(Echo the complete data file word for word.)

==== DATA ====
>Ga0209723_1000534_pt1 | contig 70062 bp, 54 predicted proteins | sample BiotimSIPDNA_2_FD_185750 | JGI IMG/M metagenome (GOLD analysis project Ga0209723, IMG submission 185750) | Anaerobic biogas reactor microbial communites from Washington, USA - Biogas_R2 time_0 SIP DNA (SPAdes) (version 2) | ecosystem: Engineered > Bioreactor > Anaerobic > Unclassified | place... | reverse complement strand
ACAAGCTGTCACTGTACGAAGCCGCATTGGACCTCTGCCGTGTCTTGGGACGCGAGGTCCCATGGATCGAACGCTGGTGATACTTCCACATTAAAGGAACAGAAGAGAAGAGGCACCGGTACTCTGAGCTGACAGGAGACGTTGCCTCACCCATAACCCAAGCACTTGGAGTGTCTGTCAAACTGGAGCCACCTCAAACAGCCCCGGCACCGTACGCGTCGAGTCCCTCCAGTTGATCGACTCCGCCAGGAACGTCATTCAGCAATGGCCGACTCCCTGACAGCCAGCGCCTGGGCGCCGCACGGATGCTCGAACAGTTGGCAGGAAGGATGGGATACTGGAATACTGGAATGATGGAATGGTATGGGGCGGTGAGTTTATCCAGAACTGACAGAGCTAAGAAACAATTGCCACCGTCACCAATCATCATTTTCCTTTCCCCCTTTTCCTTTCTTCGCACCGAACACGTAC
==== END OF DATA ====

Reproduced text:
>Ga0209723_1000534_pt1 | contig 70062 bp, 54 predicted proteins | sample BiotimSIPDNA_2_FD_185750 | JGI IMG/M metagenome (GOLD analysis project Ga0209723, IMG submission 185750) | Anaerobic biogas reactor microbial communites from Washington, USA - Biogas_R2 time_0 SIP DNA (SPAdes) (version 2) | ecosystem: Engineered > Bioreactor > Anaerobic > Unclassified | place... | reverse complement strand
ACAAGCTGTCACTGTACGAAGCCGCATTGGACCTCTGCCGTGTCTTGGGACGCGAGGTCCCATGGATCGAACGCTGGTGATACTTCCACATTAAAGGAACAGAAGAGAAGAGGCACCGGTACTCTGAGCTGACAGGAGACGTTGCCTCACCCATAACCCAAGCACTTGGAGTGTCTGTCAAACTGGAGCCACCTCAAACAGCCCCGGCACCGTACGCGTCGAGTCCCTCCAGTTGATCGACTCCGCCAGGAACGTCATTCAGCAATGGCCGACTCCCTGACAGCCAGCGCCTGGGCGCCGCACGGATGCTCGAACAGTTGGCAGGAAGGATGGGATACTGGAATACTGGAATGATGGAATGGTATGGGGCGGTGAGTTTATCCAGAACTGACAGAGCTAAGAAACAATTGCCACCGTCACCAATCATCATTTTCCTTTCCCCCTTTTCCTTTCTTCGCACCGAACACGTAC